All adult men besides the exceptions given were both entitled and obliged to carry arms. Ireland was a violent society: since there was no central authority to enforce law, direct action was often required to implement judgements, ranging from seizing of assets to outright warfare. Adomnán intended for his law to apply in all these contexts.
The law gave women independent honor prices for the first time, with seven cumals (the same as a freeman) to be paid for a woman killed. This included what we would call cases of negligence today. Part of these fines were to be paid to Iona, meaning Iona was made a protector of women. If an woman was killed, even if there was no surviving relative, atonement could be sought. The new law gave women equal status with men in terms of the value of their lives. The law explicitly extends to women’s workplaces and servile women (i.e. slaves), acting as a broad protection against violence and death.
Similarly boys not yet able to bear arms or not wishing to received increase protection, with a cleric or youth between seven and adulthood receiving an honour price of eight cumals.
The three categories are drawn together for penalties for injury, with fines again going to Iona. It is made clear that all adults, man or woman, face these penalties. There is a change in terms of crimes that would face the death penalty such as murder, poisoning, arson and undermining churches: women will instead be set adrift in a boat with one oar, with God to chose her fate. (This suggests Adomnán viewed that such action by a woman might have extenuating circumstances that a judge might not learn, meaning judgement by God was appropriate.)
This law not only brought a form of central authority for violent crimes and a more equal valuing of the lives of women, children and men, but it was innovative on a broader scale. The tenth and eleventh century Pax Dei (Peace of God) movement has been widely recognised as the earliest example of legislating behaviour in warfare. The Lex Innocentum predates that movement by three centuries3.
This milestone in Irish law “reflects Adomnán’s concerns with the preservation of peace and civil order and the protection of women” 4. James W. Houlihan. whose piece goes through the terms of the law in detail, suggests that the strange tale proceeding the text of the law itself perhaps reflects an encounter Adomnán had with the aftereffects of war on the innocent. He also points out that Adomnán’s Vita Sancti Columbae, written around this time, includes four chapters in which Columba deals harshly with offenders against “innocents”.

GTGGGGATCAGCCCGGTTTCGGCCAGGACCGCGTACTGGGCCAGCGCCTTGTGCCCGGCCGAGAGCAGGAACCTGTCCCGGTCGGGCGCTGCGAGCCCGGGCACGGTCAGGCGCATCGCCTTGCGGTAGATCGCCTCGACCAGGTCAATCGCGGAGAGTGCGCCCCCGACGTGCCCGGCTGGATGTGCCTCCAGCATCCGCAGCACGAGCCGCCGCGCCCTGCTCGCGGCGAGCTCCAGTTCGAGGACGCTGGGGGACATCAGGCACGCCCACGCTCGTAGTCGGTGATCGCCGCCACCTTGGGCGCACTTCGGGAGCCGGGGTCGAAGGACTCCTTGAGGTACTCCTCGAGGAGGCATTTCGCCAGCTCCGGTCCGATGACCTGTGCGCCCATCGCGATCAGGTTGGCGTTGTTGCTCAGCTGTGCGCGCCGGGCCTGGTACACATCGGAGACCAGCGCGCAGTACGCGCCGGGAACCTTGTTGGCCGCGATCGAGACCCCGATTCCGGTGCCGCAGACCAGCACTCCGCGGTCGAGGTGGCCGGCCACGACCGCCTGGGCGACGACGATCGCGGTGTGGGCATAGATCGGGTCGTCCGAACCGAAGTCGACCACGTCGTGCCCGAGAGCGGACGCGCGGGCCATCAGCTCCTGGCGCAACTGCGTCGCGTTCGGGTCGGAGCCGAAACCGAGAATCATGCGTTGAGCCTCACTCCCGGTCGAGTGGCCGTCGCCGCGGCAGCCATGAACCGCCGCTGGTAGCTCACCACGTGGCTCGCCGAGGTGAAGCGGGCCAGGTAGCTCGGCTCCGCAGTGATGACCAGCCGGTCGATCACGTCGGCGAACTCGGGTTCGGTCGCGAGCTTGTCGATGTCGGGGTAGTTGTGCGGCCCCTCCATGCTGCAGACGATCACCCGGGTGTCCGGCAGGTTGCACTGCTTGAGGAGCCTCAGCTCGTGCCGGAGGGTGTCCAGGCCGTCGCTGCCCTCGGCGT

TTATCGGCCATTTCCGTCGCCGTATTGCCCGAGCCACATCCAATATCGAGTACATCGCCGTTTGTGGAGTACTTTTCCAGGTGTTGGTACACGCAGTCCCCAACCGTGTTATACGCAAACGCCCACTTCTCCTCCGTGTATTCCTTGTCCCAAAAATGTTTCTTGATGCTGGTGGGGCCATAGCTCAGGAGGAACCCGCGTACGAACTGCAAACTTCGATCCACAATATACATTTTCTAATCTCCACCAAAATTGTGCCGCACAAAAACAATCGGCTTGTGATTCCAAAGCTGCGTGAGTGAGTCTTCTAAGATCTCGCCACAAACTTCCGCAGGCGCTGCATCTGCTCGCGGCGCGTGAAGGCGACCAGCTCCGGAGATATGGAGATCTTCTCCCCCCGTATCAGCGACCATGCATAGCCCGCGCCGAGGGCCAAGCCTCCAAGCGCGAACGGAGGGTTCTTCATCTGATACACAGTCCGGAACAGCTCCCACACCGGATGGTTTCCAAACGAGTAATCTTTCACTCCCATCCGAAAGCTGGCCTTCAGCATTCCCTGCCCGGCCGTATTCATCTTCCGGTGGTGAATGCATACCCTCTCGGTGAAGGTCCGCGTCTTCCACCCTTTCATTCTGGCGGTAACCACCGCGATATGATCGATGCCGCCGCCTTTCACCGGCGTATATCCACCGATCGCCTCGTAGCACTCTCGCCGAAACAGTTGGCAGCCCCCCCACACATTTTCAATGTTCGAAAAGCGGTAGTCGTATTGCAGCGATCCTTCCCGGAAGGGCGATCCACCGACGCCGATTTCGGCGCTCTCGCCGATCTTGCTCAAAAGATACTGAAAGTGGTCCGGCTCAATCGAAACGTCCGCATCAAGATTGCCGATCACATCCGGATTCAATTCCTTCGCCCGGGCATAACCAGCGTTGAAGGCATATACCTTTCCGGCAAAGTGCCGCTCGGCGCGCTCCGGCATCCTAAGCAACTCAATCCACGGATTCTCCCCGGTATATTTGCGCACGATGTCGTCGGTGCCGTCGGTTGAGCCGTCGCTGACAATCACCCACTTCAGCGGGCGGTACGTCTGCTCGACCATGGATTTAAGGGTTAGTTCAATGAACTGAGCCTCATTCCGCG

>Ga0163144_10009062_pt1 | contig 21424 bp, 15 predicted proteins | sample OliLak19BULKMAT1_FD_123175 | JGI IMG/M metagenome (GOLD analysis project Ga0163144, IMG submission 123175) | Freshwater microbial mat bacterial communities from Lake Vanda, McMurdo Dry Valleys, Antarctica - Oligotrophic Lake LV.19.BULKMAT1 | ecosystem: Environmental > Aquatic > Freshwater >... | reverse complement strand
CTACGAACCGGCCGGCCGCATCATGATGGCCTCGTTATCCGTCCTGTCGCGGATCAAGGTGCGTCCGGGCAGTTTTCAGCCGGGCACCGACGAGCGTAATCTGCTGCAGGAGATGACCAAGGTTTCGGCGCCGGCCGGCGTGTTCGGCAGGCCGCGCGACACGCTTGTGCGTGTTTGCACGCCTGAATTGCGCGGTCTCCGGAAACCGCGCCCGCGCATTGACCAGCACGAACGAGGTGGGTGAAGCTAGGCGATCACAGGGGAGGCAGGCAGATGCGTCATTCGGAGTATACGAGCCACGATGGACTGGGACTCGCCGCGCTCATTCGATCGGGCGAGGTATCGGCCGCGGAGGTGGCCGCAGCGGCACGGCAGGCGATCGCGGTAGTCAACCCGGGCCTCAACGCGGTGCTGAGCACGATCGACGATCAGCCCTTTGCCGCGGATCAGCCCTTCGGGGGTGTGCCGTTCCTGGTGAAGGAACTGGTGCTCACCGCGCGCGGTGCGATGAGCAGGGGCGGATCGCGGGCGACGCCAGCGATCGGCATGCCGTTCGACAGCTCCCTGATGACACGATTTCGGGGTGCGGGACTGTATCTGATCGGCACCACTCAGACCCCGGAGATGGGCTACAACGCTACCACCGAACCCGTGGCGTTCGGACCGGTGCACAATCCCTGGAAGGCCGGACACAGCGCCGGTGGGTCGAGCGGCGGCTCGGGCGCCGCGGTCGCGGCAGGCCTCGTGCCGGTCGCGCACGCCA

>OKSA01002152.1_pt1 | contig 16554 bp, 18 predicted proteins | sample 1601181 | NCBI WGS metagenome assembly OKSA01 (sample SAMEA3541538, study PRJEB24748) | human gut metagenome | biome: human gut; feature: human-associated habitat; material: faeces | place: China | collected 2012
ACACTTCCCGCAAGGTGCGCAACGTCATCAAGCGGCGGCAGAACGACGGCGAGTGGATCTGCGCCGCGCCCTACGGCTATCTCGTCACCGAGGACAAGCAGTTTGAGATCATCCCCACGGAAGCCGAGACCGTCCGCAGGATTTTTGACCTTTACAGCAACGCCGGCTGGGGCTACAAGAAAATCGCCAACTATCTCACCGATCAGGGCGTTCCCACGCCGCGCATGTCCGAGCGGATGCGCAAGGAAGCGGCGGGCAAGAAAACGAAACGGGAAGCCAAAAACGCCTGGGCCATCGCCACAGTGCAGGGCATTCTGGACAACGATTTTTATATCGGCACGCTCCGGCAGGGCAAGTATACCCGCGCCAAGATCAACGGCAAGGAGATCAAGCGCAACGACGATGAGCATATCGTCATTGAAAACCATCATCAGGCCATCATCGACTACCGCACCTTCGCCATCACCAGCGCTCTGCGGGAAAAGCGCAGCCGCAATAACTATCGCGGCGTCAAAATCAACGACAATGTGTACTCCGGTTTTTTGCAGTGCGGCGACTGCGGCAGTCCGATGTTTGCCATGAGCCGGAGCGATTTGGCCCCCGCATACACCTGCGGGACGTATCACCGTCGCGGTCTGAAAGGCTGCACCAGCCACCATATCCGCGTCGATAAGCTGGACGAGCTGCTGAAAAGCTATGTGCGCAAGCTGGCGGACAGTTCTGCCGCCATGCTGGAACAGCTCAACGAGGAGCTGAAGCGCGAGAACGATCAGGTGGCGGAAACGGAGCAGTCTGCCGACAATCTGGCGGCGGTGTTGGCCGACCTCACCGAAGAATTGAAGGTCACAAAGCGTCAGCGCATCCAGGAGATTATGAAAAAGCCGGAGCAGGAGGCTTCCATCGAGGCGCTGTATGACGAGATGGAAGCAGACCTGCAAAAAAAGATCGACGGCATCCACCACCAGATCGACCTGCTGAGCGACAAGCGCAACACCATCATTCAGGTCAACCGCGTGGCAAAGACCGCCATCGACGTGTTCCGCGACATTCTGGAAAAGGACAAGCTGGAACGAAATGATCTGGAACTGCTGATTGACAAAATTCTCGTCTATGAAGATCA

“Cain Adamnain: An Old-Irish Treatise on the Law of Adamnan” from Fordham University Medieval Sourcebook. (link) – the strange tale that precedes the dry legal text gives an interestingly negative picture of the status of women in early Christian Ireland.
“Adomnán: the man behind the milestone law” from The Royal Irish Academy (link)
Marie O’Dwyer (2015) “Cáin Adomnáin, 697: the Irish ‘Geneva Convention’” History Ireland Vol. 23, Issue 1. (link)
J. W. Houlihan, (2019) “Lex Innocentium(697 AD): Adomnán of Iona – father of Westernjus in bello”, International review of the Red Cross (2005), vol. 101, no. 911, pp. 715-735. (link)
Featured Image: Stained glass window depicting Adomnán in Raphoe. Andreas F. Borchert/Wikimedia (CC BY-SA 3.0 DE)
- Vita Sancti Columbae, Liber Secundus, Caput 28. (from The Latin Library). My translation. ↩
- Aidan Breen (2009). “Adomnán” in James McGuire, James Quinn (ed.), Dictionary of Irish Biography. Cambridge, United Kingdom: Cambridge University Press. (http://dib.cambridge.org/viewReadPage.do?articleId=a0032) also online at RIA ↩
- J. W. Houlihan (2019) “Lex Innocentium(697 AD): Adomnán of Iona – father of Westernjus in bello”, International review of the Red Cross (2005), vol. 101, no. 911, pp. 715-735. ↩
- Breen ↩